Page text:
Traditional war, Rupert Smith argues in The Utility of Force, is obsolete. In its place arise two distinct and yet related phenomena: the extended police action and state-building project known as the War on Terror, and perpetual peacekeeping and conflict management. These phenomena, which Smith calls "War amongst the people," demand new strategies, in which the ends are obscure or distant. As Smith writes,
The ends for which we fight are changing from the hard objectives that decide a political outcome to those of establishing conditions in which the outcome may be decided.... We fight so as to preserve the force rather than risking all to gain the objective.
This idea of force-preservation is central to every development in the postmodern military landscape.
1. The military must evolve.
As Defense Secretary, following in the footsteps of Donald Rumsfeld, Robert Gates has pushed the U.S. military toward greater flexibility and mobility. Fred Kaplan summarizes:
The Army needs to shift from a garrison peacetime force that's preparing for a possible head-on armored clash against a foe of comparable strength to a mobile force that's fighting actual "asymmetric" wars against rogue states and insurgents. The Air Force needs to pull back from its traditional obsession with high-tech air-to-air combat and focus more on joint operations—surveillance, precise air strikes, cargo transport, and rapid rescue—that help the troops on the ground. The Navy needs to focus less on aircraft carriers and more on vessels that can maneuver in coastal waters.Now that Gates' tenure is ending, it'll be interesting to see whether this momentum keeps building. Necessity would seem to demand it.
2. So long, Social Contract.
In the absence of industrial war, and with Gates' quick-strike model of military supremacy, notions of a draft are no longer with us. The U.S. military is a professional force, and with that, it's only natural that Americans let the professionals handle it. To put it in other words, when security is the project, we're happy to subcontract.
3. Objectives subject to change.
A year ago, would anyone have predicted that the U.S. would consider military involvement in a Libyan civil war? Of course not. Iraq, Afghanistan, Iran, and North Korea would have been the "obvious" concerns, with a rising China and perpetually dysfunctional Russia seen as long-term threats. The situation on the ground changes far too rapidly in a postmodern world.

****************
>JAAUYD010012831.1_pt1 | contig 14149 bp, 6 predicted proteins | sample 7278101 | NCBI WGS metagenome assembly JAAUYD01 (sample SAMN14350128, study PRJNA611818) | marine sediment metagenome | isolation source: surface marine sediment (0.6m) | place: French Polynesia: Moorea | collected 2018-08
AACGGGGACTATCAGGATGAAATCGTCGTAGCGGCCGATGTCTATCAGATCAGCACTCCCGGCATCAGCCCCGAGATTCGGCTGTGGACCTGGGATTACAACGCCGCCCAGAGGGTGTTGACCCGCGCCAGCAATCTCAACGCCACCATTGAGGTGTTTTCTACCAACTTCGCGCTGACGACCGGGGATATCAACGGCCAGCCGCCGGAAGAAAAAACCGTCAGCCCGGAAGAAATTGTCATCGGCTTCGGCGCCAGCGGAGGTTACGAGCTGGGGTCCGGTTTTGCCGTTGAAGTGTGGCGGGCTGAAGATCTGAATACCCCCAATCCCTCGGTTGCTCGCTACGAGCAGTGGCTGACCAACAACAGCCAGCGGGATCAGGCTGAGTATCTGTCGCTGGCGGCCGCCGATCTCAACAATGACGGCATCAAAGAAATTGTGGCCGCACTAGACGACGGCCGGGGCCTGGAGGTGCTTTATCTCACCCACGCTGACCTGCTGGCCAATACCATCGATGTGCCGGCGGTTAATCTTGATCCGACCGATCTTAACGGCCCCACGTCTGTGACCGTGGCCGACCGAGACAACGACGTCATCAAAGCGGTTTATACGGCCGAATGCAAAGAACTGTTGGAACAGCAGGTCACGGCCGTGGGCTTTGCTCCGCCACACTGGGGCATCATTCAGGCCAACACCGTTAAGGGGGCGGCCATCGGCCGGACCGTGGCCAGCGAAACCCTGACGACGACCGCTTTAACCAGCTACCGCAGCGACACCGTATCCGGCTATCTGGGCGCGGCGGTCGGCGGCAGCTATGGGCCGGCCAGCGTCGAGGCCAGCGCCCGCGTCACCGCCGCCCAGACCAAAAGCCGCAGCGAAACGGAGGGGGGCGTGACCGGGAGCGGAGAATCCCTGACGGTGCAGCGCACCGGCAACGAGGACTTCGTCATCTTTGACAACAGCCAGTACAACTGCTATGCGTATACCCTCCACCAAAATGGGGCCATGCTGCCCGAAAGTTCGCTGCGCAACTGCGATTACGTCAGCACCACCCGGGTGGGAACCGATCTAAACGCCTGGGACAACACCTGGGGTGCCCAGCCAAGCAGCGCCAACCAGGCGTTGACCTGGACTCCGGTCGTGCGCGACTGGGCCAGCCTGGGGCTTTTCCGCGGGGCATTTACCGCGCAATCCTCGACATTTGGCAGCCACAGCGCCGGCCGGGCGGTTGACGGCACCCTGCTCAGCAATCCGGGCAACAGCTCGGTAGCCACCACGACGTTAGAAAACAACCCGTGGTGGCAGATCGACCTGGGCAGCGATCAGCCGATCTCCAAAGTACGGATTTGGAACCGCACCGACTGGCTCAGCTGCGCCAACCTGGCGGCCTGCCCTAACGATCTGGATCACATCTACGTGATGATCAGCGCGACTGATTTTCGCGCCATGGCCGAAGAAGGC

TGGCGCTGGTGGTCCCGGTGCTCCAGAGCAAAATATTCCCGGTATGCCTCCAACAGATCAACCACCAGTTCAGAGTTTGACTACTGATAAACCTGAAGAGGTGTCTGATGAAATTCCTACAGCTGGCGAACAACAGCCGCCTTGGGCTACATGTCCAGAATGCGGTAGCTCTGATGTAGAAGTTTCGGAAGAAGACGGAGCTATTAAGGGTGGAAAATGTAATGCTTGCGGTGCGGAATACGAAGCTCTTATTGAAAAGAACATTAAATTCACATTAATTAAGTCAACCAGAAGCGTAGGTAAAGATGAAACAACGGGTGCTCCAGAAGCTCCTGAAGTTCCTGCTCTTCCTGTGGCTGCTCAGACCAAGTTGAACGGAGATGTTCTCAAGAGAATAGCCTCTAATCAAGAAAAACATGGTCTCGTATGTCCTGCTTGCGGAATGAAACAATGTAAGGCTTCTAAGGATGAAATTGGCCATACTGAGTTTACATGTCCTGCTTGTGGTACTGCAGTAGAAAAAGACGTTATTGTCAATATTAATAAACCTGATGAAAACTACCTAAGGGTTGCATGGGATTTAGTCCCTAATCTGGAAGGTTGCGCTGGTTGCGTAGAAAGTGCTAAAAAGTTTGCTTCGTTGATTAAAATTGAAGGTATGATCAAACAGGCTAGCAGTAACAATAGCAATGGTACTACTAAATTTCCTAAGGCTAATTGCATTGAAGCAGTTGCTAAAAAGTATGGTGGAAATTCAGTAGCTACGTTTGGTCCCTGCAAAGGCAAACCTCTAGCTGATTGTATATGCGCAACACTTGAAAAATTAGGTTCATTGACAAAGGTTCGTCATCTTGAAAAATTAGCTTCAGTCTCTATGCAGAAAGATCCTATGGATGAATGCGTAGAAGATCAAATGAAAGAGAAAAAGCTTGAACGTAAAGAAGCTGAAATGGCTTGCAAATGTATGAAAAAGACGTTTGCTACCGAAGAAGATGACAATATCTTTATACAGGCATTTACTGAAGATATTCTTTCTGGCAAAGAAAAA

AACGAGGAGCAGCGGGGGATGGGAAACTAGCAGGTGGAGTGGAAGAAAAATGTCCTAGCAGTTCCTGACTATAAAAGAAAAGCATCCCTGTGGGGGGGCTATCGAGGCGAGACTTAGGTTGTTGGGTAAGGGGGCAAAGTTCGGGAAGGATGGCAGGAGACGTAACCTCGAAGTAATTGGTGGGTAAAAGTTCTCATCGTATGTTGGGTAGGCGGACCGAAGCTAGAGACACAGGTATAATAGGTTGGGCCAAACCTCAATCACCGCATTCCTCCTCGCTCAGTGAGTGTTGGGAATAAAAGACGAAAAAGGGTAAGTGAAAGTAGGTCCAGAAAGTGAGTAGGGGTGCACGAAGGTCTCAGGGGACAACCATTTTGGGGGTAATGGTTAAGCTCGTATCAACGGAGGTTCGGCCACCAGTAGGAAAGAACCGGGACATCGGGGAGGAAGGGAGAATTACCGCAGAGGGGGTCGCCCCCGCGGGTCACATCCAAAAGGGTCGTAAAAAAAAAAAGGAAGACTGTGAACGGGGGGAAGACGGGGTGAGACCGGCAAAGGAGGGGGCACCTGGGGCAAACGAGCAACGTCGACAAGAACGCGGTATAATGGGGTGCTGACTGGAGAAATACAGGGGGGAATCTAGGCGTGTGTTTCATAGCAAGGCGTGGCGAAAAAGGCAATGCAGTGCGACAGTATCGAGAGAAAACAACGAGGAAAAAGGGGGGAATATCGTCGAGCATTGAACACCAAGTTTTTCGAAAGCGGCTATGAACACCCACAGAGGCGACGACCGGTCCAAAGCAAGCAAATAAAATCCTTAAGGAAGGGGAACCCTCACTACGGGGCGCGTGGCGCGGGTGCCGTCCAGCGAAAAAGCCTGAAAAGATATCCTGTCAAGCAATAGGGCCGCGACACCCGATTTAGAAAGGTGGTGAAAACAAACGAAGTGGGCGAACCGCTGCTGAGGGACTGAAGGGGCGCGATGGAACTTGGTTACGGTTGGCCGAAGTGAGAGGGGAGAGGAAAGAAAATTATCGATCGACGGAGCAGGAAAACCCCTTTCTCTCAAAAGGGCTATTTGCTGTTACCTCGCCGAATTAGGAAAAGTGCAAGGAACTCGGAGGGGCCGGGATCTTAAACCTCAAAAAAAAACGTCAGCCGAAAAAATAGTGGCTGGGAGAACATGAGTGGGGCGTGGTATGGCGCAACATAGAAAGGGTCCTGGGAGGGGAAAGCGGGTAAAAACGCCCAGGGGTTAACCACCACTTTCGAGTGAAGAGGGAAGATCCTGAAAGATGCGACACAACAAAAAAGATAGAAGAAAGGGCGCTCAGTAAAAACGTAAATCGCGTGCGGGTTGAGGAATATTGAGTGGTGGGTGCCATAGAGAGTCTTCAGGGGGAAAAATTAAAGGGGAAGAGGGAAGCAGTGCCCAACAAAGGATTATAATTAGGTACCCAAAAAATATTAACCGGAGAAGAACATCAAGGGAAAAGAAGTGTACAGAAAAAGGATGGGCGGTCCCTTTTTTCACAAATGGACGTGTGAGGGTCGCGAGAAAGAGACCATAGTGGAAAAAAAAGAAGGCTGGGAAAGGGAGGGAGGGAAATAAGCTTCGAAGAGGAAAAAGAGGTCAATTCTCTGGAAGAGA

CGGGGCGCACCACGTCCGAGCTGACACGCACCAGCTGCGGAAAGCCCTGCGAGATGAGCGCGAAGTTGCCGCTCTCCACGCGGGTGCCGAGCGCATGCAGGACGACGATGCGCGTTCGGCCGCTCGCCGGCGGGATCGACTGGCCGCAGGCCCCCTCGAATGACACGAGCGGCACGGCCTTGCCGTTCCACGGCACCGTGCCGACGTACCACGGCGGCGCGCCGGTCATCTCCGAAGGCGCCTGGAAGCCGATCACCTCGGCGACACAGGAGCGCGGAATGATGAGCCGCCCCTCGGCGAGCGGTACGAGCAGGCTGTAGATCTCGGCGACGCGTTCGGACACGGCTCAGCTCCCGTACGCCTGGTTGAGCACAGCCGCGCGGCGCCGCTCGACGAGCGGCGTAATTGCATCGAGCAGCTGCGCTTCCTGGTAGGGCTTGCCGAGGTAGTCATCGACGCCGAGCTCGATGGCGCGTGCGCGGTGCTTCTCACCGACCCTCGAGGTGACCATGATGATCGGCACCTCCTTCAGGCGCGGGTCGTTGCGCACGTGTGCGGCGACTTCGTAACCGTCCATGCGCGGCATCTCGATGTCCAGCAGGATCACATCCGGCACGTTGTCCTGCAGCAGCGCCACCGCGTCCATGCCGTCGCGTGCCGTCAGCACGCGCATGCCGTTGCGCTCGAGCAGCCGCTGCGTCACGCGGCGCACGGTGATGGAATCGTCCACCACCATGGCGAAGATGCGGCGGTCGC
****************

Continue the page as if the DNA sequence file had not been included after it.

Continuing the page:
4. Speed is power, and power corrupts.
Eric Wilson's "Speed / pure war / power crime," found in Crime, Law, and Social Change, 2009, is an interesting read for anyone considering a critical perspective. Following Paul Virilio's analysis in Pure War, Wilson argues that the increasing speed of conflict isn't a side effect, but a desired outcome of the postmodern corporation.
Speed reduces transparency by means of an 'optical disappearance,' which so hinders detection that the crime is effectively re-constituted a 'non-event;' that is, invisible....Corruption doesn't just threaten the function of the State; when the virtual supersedes the actual, the State vanishes.
By favouring the high-velocity corporations that respond with near-instantaneity to fast moving 'market forces,' 'private' structures displace traditional public institutions that are temporally encumbered by low-velocity traditional political deliberation and public accountability; nowhere is this more transparent than with the military procurement process. Pure War is identical with the systemic criminogenic environment, or 'corruption,' the covert privatization of government functions,' that is the conflation of the domestic political economy with speed. Power Crime is an emergent property of the political hegemony of speed. The question now becomes whether pure war can, in itself, affect a fundamental reconfiguration of national and trans-national juridical space.